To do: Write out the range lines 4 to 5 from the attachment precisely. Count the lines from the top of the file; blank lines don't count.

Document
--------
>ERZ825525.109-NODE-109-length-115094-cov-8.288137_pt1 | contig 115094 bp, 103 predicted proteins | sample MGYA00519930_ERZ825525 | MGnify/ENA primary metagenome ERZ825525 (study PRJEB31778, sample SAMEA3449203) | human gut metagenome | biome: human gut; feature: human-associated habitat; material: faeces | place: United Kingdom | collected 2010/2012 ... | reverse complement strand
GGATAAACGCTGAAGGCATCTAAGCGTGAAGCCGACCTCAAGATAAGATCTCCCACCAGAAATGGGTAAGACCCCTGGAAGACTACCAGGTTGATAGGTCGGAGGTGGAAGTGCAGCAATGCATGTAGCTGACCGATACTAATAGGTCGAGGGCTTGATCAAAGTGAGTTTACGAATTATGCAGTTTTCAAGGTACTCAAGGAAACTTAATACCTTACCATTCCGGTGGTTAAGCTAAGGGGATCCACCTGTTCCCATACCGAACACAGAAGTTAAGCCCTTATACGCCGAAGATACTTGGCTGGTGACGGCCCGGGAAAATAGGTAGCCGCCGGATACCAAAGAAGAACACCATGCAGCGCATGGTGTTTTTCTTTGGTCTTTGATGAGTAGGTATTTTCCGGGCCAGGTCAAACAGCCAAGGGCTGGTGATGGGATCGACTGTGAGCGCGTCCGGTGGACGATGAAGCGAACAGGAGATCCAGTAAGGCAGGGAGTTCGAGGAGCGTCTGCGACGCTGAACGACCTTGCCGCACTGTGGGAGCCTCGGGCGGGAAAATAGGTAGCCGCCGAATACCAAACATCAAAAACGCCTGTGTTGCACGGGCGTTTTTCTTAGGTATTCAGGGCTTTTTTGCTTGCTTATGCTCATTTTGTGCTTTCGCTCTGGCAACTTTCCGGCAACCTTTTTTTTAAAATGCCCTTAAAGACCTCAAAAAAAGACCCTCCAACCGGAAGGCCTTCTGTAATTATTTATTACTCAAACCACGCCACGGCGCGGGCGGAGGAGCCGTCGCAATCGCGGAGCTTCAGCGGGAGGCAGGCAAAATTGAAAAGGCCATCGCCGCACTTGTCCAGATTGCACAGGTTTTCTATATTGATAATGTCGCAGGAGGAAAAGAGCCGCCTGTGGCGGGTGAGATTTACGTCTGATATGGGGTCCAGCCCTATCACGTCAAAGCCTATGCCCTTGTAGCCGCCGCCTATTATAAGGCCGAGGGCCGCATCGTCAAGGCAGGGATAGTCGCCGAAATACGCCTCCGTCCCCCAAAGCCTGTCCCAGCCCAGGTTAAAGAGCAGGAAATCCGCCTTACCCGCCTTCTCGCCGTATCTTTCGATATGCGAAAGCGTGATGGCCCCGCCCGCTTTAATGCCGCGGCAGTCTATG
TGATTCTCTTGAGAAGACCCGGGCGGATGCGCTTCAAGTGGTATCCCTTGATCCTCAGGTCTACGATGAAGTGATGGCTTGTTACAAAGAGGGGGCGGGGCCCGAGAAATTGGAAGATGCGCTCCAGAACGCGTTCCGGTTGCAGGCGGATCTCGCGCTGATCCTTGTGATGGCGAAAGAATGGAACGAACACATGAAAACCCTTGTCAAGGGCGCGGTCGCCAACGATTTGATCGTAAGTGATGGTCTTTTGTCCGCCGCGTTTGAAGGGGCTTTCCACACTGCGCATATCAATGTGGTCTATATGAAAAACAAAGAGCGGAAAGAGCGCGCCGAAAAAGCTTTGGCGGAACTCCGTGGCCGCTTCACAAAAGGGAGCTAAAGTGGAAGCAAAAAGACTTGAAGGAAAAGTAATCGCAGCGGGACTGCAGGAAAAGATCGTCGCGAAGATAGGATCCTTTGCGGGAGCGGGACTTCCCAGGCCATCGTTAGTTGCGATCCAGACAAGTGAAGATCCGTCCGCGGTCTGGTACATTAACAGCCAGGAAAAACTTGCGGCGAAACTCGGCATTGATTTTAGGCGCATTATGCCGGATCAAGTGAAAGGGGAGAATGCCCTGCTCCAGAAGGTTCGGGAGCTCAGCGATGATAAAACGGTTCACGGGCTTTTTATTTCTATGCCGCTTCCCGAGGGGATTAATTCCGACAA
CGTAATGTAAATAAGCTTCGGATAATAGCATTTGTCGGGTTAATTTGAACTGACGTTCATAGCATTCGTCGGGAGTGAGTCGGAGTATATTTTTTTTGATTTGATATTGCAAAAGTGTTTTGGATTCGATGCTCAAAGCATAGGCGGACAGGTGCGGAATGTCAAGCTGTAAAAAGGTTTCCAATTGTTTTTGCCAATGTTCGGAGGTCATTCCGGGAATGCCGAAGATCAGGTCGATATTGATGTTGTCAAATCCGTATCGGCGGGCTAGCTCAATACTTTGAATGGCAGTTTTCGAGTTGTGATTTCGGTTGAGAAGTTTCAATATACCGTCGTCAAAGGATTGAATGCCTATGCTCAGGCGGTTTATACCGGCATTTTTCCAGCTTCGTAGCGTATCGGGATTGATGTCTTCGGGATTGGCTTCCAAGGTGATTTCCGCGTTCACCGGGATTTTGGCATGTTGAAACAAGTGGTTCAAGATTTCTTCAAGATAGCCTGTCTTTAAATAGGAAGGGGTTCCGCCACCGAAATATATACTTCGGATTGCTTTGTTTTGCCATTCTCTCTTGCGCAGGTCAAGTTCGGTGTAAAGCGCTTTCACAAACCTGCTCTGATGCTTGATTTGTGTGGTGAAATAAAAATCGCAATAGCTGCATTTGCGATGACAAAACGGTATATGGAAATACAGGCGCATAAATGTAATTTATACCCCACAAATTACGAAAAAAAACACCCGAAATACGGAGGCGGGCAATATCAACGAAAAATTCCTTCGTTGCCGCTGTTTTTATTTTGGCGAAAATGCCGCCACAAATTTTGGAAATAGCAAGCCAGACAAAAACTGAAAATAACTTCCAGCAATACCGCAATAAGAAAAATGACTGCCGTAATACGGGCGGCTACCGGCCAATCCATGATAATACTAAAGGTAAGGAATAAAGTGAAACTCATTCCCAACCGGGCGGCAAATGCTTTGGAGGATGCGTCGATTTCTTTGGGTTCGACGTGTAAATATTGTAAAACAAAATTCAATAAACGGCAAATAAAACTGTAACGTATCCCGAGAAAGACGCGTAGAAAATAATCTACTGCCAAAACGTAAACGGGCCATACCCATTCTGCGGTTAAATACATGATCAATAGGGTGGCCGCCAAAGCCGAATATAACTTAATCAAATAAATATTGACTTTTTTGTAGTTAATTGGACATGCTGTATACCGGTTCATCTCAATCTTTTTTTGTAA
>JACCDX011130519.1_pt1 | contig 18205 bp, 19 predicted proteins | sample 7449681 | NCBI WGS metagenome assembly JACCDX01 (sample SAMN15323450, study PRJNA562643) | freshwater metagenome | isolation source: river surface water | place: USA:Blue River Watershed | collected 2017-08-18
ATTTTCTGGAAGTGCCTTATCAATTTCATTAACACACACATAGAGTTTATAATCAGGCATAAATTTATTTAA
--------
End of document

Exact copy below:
CGTAATGTAAATAAGCTTCGGATAATAGCATTTGTCGGGTTAATTTGAACTGACGTTCATAGCATTCGTCGGGAGTGAGTCGGAGTATATTTTTTTTGATTTGATATTGCAAAAGTGTTTTGGATTCGATGCTCAAAGCATAGGCGGACAGGTGCGGAATGTCAAGCTGTAAAAAGGTTTCCAATTGTTTTTGCCAATGTTCGGAGGTCATTCCGGGAATGCCGAAGATCAGGTCGATATTGATGTTGTCAAATCCGTATCGGCGGGCTAGCTCAATACTTTGAATGGCAGTTTTCGAGTTGTGATTTCGGTTGAGAAGTTTCAATATACCGTCGTCAAAGGATTGAATGCCTATGCTCAGGCGGTTTATACCGGCATTTTTCCAGCTTCGTAGCGTATCGGGATTGATGTCTTCGGGATTGGCTTCCAAGGTGATTTCCGCGTTCACCGGGATTTTGGCATGTTGAAACAAGTGGTTCAAGATTTCTTCAAGATAGCCTGTCTTTAAATAGGAAGGGGTTCCGCCACCGAAATATATACTTCGGATTGCTTTGTTTTGCCATTCTCTCTTGCGCAGGTCAAGTTCGGTGTAAAGCGCTTTCACAAACCTGCTCTGATGCTTGATTTGTGTGGTGAAATAAAAATCGCAATAGCTGCATTTGCGATGACAAAACGGTATATGGAAATACAGGCGCATAAATGTAATTTATACCCCACAAATTACGAAAAAAAACACCCGAAATACGGAGGCGGGCAATATCAACGAAAAATTCCTTCGTTGCCGCTGTTTTTATTTTGGCGAAAATGCCGCCACAAATTTTGGAAATAGCAAGCCAGACAAAAACTGAAAATAACTTCCAGCAATACCGCAATAAGAAAAATGACTGCCGTAATACGGGCGGCTACCGGCCAATCCATGATAATACTAAAGGTAAGGAATAAAGTGAAACTCATTCCCAACCGGGCGGCAAATGCTTTGGAGGATGCGTCGATTTCTTTGGGTTCGACGTGTAAATATTGTAAAACAAAATTCAATAAACGGCAAATAAAACTGTAACGTATCCCGAGAAAGACGCGTAGAAAATAATCTACTGCCAAAACGTAAACGGGCCATACCCATTCTGCGGTTAAATACATGATCAATAGGGTGGCCGCCAAAGCCGAATATAACTTAATCAAATAAATATTGACTTTTTTGTAGTTAATTGGACATGCTGTATACCGGTTCATCTCAATCTTTTTTTGTAA
>JACCDX011130519.1_pt1 | contig 18205 bp, 19 predicted proteins | sample 7449681 | NCBI WGS metagenome assembly JACCDX01 (sample SAMN15323450, study PRJNA562643) | freshwater metagenome | isolation source: river surface water | place: USA:Blue River Watershed | collected 2017-08-18